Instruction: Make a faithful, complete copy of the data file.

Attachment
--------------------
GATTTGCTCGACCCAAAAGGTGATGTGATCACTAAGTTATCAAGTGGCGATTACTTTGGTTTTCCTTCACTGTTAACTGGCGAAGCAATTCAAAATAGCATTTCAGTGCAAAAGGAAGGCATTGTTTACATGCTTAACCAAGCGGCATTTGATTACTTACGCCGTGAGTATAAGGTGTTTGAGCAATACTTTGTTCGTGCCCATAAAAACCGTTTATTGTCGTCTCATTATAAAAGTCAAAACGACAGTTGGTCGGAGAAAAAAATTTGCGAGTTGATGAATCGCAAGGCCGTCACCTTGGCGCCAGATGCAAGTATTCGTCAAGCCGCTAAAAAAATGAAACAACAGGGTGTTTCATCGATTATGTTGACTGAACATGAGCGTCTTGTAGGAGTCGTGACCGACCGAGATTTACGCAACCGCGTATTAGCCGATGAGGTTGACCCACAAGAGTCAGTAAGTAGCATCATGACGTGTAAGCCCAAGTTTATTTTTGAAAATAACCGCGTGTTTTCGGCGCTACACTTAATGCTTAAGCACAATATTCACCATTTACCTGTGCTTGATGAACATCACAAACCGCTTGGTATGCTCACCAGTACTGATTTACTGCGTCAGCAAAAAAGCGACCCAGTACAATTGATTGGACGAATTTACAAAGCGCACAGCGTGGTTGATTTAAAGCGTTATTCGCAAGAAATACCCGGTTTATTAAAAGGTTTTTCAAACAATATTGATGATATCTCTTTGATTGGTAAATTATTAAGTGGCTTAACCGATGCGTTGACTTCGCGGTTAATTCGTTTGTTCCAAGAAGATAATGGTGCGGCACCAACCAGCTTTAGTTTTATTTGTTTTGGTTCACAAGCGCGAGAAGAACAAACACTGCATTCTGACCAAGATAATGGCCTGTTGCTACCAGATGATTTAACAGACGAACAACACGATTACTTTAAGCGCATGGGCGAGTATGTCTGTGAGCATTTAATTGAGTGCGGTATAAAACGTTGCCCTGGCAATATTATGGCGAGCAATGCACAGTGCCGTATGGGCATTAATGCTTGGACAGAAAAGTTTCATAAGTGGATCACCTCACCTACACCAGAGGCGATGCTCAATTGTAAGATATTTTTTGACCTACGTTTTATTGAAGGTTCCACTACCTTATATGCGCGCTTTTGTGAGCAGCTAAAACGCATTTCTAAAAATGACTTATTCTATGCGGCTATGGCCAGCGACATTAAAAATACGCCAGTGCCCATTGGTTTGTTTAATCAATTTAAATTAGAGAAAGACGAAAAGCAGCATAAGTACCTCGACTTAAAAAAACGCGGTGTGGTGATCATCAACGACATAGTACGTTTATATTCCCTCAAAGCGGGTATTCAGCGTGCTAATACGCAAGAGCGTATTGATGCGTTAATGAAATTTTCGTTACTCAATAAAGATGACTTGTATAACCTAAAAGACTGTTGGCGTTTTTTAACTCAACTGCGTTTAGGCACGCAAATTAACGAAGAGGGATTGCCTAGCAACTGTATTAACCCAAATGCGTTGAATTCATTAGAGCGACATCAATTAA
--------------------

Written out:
GATTTGCTCGACCCAAAAGGTGATGTGATCACTAAGTTATCAAGTGGCGATTACTTTGGTTTTCCTTCACTGTTAACTGGCGAAGCAATTCAAAATAGCATTTCAGTGCAAAAGGAAGGCATTGTTTACATGCTTAACCAAGCGGCATTTGATTACTTACGCCGTGAGTATAAGGTGTTTGAGCAATACTTTGTTCGTGCCCATAAAAACCGTTTATTGTCGTCTCATTATAAAAGTCAAAACGACAGTTGGTCGGAGAAAAAAATTTGCGAGTTGATGAATCGCAAGGCCGTCACCTTGGCGCCAGATGCAAGTATTCGTCAAGCCGCTAAAAAAATGAAACAACAGGGTGTTTCATCGATTATGTTGACTGAACATGAGCGTCTTGTAGGAGTCGTGACCGACCGAGATTTACGCAACCGCGTATTAGCCGATGAGGTTGACCCACAAGAGTCAGTAAGTAGCATCATGACGTGTAAGCCCAAGTTTATTTTTGAAAATAACCGCGTGTTTTCGGCGCTACACTTAATGCTTAAGCACAATATTCACCATTTACCTGTGCTTGATGAACATCACAAACCGCTTGGTATGCTCACCAGTACTGATTTACTGCGTCAGCAAAAAAGCGACCCAGTACAATTGATTGGACGAATTTACAAAGCGCACAGCGTGGTTGATTTAAAGCGTTATTCGCAAGAAATACCCGGTTTATTAAAAGGTTTTTCAAACAATATTGATGATATCTCTTTGATTGGTAAATTATTAAGTGGCTTAACCGATGCGTTGACTTCGCGGTTAATTCGTTTGTTCCAAGAAGATAATGGTGCGGCACCAACCAGCTTTAGTTTTATTTGTTTTGGTTCACAAGCGCGAGAAGAACAAACACTGCATTCTGACCAAGATAATGGCCTGTTGCTACCAGATGATTTAACAGACGAACAACACGATTACTTTAAGCGCATGGGCGAGTATGTCTGTGAGCATTTAATTGAGTGCGGTATAAAACGTTGCCCTGGCAATATTATGGCGAGCAATGCACAGTGCCGTATGGGCATTAATGCTTGGACAGAAAAGTTTCATAAGTGGATCACCTCACCTACACCAGAGGCGATGCTCAATTGTAAGATATTTTTTGACCTACGTTTTATTGAAGGTTCCACTACCTTATATGCGCGCTTTTGTGAGCAGCTAAAACGCATTTCTAAAAATGACTTATTCTATGCGGCTATGGCCAGCGACATTAAAAATACGCCAGTGCCCATTGGTTTGTTTAATCAATTTAAATTAGAGAAAGACGAAAAGCAGCATAAGTACCTCGACTTAAAAAAACGCGGTGTGGTGATCATCAACGACATAGTACGTTTATATTCCCTCAAAGCGGGTATTCAGCGTGCTAATACGCAAGAGCGTATTGATGCGTTAATGAAATTTTCGTTACTCAATAAAGATGACTTGTATAACCTAAAAGACTGTTGGCGTTTTTTAACTCAACTGCGTTTAGGCACGCAAATTAACGAAGAGGGATTGCCTAGCAACTGTATTAACCCAAATGCGTTGAATTCATTAGAGCGACATCAATTAA